Morality plays a crucial role in developing a person’s ethical foundation, which underpins all human behavior. One of the qualities morality aids us in creating is the ability to choose between being good or evil, honest or dishonest. Therefore, it is clear that morality is an essential aspect of being human. But what ultimately motivates moral behavior? Many philosophers have examined and discussed this issue, including David Hume, Frans de Waal, and Thomas Hobbes.
Hobbes contends that in their natural state, people lack all forms of authority, including laws, morals, a police force, property, a government, a culture, and a solid infrastructure. People in this condition of nature have no morals and can act in any way they wish without repercussions. As additional material
Both are potent factors that impact mortality. However, Hume concludes that human beings’ character is ultimately shaped by the sentiment, feelings, or pleasures they experience.
Hobbes and Hume both hold different opinions on whether or not morality comes naturally to humans. Hume thinks that character comes naturally to people. Hume believed morality comes from thoughts or sentiments that influence conduct and action. Hobbes, however, holds that because people are greedy, they lack moral principles. This is referred to as the natural state. He also thinks that because there is no universal moral code or system for people, they must look for a higher authority to guide their behavior. Hobbes contends that the government should have this authority since it creates the laws that all people must follow. This is what Hobbes refers to as the commonwealth.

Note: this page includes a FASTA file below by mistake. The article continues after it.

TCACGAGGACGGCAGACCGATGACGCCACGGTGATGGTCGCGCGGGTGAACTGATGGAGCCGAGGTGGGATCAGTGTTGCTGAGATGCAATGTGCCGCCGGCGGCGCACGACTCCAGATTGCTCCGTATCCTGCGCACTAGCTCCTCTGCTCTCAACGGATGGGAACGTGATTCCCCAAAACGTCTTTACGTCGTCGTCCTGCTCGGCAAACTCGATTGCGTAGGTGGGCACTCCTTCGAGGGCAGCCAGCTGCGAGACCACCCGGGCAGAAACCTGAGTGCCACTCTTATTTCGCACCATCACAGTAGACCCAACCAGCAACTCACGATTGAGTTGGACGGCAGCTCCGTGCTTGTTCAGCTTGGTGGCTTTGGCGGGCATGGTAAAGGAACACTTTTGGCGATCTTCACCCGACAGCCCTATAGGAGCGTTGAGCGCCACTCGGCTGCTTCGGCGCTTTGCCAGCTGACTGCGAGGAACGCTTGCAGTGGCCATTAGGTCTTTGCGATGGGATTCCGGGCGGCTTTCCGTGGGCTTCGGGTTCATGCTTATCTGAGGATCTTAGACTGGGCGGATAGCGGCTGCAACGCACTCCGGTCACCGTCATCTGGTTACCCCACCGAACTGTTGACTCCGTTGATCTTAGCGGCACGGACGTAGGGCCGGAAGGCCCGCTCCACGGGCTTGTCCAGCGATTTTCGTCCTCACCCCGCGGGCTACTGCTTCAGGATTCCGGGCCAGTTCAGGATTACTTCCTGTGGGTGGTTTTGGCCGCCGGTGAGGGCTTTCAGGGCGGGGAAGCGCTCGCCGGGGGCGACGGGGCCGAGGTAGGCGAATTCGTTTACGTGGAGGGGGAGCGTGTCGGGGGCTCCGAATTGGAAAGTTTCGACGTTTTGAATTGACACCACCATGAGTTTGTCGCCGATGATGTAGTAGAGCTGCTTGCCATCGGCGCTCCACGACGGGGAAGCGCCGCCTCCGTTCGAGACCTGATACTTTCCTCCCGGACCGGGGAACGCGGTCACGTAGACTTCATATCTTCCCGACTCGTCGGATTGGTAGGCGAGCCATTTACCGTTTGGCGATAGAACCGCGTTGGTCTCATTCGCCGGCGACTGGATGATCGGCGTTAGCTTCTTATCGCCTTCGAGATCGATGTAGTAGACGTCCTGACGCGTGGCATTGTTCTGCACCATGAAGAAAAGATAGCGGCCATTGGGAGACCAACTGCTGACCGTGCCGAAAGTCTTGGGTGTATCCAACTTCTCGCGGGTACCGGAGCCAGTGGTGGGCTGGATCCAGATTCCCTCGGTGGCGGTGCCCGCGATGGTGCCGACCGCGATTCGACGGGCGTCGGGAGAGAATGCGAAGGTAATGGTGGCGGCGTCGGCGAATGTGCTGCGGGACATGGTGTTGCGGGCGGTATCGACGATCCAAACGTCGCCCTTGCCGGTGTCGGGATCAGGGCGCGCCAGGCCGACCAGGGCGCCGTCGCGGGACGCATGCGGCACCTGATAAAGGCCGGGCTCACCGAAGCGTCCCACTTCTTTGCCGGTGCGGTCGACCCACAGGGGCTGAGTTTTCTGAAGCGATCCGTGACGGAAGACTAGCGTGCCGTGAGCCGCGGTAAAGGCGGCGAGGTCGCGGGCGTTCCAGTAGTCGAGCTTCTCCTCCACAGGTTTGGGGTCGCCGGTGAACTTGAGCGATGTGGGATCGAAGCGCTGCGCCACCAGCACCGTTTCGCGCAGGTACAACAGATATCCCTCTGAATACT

Frans de Waal starts by posing the topic of whether or not moral behavior in humans is a product of our evolutionary forebears’ psychological and behavioral makeup. He ends this line of reasoning by asserting that our ethical behavior derives from our evolutionary forebears’ psychological and behavioral makeup. De Waal contends further that modern primates provide the basis for human morality. They are made up of behaviors and feelings and play an evolutionary purpose in helping humans maintain social cohesion.
Aside from noticeable anatomical differences, humans differ significantly from all other animals regarding their functional abilities and social and individual behavior. Advanced intellectual skills enable humans to categorize (view distinct objects as members of generic classes), reason, think abstractly, and create mental representations of realities that are not actual, which are the most fundamental. Self-awareness and awareness of one’s mortality, symbolic (creative) language, tool-making and technology, intricate and highly variable forms of social organization, political codes and institutions, science, literature, and the arts, ethics, and religion are additional distinctive functional traits.
I will refer to “moral behavior” as “ethical behavior,” and “morality” and “ethics” as synonyms of each other unless otherwise stated if it is clear from the context that they are used with somewhat different connotations. Some authors define “morality” or “virtue ethics” as broadly encompassing positive attitudes toward others but excluding impolite ideas or desires, such as harboring sexual fantasies about another person’s wife or wishing harm upon others. I shall exclude these wants or thoughts from my definition of “morality” as long as they do not result in deeds. I will not include in my report on “morality” any behavior that may be considered immoral or evil in specific moral systems, such as eating pork or masturbating, as long as it has no adverse effects on other people.